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Hurdles to Better Questions

This lesson is a part of an audio course 5 Ways to Improve Question Skills by Dean Heffta

It's tempting when we want to get better at something to jump right into the "Top ten tips and tricks" – but if we really want to improve, we need to be aware of some of the things that may be keeping us from already being more effective.

In everything we do, we bring our whole history/perspectives/experiences into it. If we want to Do something better – we may first need to get clear on what we need to stop doing or how our thinking may need to shift.

I'm going to introduce you to five potential hurdles that you may need to address in your process of amplifying your question skills.

Environmental Conditioning

This is the result of all the positive and negative outcomes we have experienced around asking questions. The conditioning could lead us to be more prone to ask questions because of our good experiences – but it became a hurdle when good things happened by not asking questions, or we've had bad results when we have asked questions.

Here are a couple of examples:

Ryan was an accomplished horse judge. Since he was 12 years old, he studied and competed in judging quarter horses. For nearly ten years, he focused his talent on evaluating the animals and being decisive. Questions were seen as self-doubt. Taking a clear and informed stand was rewarded. By the time he started his career after college, he didn't even realize that he was used to winning by not asking questions.

Amy, on the other hand, was very inquisitive as a young girl. However, her parents discouraged her questions. Suggesting children should be seen and not heard and that all these questions she asked weren't very lady-like. She learned to have a negative association with using questions.

Our environment will affect our view. The key is being aware of how our experiences inform our current perspective.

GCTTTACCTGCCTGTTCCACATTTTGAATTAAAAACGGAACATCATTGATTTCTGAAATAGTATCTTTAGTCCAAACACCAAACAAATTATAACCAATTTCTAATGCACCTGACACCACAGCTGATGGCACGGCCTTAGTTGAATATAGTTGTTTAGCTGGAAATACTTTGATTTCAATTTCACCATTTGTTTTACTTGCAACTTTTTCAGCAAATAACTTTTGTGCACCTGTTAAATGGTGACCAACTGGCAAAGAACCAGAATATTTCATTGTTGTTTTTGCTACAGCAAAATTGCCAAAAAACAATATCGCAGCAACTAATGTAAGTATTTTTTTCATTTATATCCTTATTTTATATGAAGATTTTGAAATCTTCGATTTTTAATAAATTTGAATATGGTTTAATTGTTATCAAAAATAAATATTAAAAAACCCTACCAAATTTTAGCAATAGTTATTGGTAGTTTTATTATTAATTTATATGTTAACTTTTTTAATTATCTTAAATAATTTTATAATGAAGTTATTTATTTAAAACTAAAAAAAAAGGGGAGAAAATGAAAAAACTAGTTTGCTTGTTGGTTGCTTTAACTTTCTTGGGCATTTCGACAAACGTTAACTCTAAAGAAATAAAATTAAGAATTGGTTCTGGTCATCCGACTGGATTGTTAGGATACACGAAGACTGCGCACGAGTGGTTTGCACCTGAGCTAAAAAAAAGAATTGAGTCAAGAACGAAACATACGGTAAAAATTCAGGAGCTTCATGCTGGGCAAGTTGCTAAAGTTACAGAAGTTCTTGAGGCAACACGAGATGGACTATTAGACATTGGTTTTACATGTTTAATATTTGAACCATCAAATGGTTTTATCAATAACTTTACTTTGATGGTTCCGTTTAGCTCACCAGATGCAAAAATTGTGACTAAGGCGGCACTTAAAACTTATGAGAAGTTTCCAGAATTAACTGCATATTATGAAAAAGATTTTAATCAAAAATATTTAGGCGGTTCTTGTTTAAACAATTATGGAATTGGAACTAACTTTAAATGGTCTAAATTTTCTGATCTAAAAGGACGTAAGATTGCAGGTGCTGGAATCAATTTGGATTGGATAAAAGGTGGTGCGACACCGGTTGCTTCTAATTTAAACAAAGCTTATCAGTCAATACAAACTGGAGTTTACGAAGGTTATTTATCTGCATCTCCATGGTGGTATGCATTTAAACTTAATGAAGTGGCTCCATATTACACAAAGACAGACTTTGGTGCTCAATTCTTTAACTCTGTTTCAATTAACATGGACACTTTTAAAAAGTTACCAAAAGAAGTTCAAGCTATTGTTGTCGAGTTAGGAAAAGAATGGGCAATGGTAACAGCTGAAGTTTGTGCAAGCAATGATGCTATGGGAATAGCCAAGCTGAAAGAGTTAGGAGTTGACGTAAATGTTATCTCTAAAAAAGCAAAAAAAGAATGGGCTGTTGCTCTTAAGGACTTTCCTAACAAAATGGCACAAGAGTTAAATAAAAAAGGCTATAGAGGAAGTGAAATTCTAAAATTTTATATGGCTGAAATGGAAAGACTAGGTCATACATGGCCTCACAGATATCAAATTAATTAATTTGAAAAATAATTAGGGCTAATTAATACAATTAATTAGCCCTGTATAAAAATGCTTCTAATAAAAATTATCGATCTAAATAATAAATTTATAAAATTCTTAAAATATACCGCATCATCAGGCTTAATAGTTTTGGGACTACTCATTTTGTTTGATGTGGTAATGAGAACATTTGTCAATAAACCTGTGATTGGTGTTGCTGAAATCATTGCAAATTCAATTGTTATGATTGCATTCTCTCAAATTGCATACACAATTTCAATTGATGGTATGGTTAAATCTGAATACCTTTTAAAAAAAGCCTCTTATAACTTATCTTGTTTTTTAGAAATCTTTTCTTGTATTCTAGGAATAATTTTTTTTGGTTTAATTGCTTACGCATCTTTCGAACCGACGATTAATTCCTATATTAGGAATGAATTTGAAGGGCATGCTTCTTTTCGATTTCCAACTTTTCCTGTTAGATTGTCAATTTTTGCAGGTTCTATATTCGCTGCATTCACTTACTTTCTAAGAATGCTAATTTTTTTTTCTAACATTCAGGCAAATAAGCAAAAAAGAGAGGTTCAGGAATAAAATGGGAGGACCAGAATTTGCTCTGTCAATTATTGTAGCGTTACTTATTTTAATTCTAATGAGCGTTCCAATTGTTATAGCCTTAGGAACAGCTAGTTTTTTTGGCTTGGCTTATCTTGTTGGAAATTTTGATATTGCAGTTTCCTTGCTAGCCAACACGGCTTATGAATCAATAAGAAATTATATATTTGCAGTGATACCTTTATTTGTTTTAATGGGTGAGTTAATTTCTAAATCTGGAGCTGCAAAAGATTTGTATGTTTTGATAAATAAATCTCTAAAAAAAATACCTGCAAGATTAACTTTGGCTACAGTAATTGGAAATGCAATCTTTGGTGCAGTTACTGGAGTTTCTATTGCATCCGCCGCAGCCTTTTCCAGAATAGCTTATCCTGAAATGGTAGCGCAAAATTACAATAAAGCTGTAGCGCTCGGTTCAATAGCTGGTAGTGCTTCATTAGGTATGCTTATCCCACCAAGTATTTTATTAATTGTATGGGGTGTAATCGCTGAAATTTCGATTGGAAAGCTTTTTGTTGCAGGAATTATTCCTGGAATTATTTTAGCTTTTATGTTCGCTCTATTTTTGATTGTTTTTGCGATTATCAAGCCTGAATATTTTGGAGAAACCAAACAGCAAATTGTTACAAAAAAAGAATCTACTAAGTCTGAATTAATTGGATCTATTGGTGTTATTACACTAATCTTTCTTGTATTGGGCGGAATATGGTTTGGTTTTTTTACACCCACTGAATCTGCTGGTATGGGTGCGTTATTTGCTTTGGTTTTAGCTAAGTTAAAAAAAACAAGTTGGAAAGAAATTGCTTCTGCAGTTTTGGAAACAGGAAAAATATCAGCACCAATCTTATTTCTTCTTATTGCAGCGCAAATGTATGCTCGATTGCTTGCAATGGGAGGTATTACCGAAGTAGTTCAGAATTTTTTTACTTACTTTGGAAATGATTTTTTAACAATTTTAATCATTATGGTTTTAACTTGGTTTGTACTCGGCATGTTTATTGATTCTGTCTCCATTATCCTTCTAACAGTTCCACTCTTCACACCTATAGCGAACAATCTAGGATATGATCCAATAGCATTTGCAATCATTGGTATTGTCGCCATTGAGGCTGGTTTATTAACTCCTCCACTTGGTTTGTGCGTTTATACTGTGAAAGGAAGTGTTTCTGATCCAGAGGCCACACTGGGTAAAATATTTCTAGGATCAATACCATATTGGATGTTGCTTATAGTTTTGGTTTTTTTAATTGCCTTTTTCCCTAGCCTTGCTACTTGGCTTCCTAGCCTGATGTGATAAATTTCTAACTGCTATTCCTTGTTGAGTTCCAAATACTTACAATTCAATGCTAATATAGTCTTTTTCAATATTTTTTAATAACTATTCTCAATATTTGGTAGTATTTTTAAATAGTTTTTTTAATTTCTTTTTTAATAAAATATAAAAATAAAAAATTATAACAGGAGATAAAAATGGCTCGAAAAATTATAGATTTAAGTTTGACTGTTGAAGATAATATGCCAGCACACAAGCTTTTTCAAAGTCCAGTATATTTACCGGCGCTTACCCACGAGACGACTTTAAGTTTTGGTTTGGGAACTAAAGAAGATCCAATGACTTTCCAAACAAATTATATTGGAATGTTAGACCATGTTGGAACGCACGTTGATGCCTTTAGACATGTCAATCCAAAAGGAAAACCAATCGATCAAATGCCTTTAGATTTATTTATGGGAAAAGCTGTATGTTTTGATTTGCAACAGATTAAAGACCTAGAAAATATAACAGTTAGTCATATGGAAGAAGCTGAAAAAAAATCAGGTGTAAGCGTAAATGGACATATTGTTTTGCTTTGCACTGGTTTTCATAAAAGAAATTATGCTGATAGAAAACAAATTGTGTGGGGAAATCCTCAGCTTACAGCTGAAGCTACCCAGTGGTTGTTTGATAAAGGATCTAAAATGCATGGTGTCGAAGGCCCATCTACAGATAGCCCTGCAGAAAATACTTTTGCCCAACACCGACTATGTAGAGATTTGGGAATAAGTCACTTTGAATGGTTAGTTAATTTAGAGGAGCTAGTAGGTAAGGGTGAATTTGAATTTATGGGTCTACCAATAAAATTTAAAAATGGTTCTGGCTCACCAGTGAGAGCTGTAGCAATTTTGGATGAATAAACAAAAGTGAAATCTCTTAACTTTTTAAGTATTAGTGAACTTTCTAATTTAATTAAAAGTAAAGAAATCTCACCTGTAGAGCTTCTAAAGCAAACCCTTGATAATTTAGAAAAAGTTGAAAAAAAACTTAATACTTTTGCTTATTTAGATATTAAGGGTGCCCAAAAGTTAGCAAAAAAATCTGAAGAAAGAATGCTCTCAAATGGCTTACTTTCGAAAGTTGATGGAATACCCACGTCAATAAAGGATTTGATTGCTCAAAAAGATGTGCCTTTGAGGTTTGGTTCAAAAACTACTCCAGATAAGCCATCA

Natural Disposition

In the 1970s, Dr. Taibi Kahler identified that we all have six perceptions that contribute to the makeup of our personalities. He also found that one of those is our strongest perception and has been so since we were infants. How this affects our view of questions is that he found 35% of the population have a perception whose easiest form of communication is through asking questions. This means that some people will be predisposed to use questions while many others may find connecting that way is less comfortable.

The good news is, with intention and awareness – anyone can develop the parts of their personality that ask questions. His work was significant enough that it was used in the NASA Shuttle program and even Pixar studios in how they script characters.

Lack of Preparation

Like any skill, the development of our question ability requires conscious attention. Often when asked why they didn't ask better questions – people site not being prepared. Lawyers prepare their line of questioning and Interviewers prepare what they will ask candidates. Yet so often, we find ourselves in a situation where we are completely unprepared, and our mind goes blank. We can address this by taking just a few minutes ahead of a meeting, a lunch, or gathering to prepare ourselves with a picture of the outcome we want and pick some questions that will help us get there.


Our brain, which makes up 2% of our body mass, uses 20% of our calories. It's trying its best to conserve energy, and that can lead us to fill in the blanks with assumptions. If we've been in an industry for 20 years, we can assume that when we see something happen that we know why it happened. And maybe 80% of the time, we're right. The challenge is, when our brain is on auto-pilot – we miss opportunities, so we see changes, outliers, and new opportunities. This is why having new experiences helps to keep our minds fresh and why bringing new people into our organizations is helpful. Whether they are proofreading a document for us or consulting with our company – the new perspective can see the details our brain has filled in.

Instinctive Elaboration

This is the compulsion our mind has to answer when asked. A friend calls you up and explains that they've been offered a new job at a different company. They ask us, "Do you think I should take it?" This is a moment when our instinct is to answer the question. And that question has been framed as a yes or no answer. The only way to combat this instinct is through awareness and restraint. By being aware we not only don't have enough information but ultimately it's not a decision we can even make – we can then shift into a mode of asking questions that will be helpful in their decision-making process.

So there you have them – five hurdles that may hold us back from asking a better question or – asking questions better. Environmental Conditioning, Natural Disposition, Poor Preparation, Assumptions, and Instinctive Elaboration. Each of these can be overcome through our awareness and attention over time.

My Assignment for you is to reflect on which of these you have to attend to as you develop your question skills.

In our next episode, we'll discuss the power of purpose in guiding our questions.

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Written by

Dean Heffta

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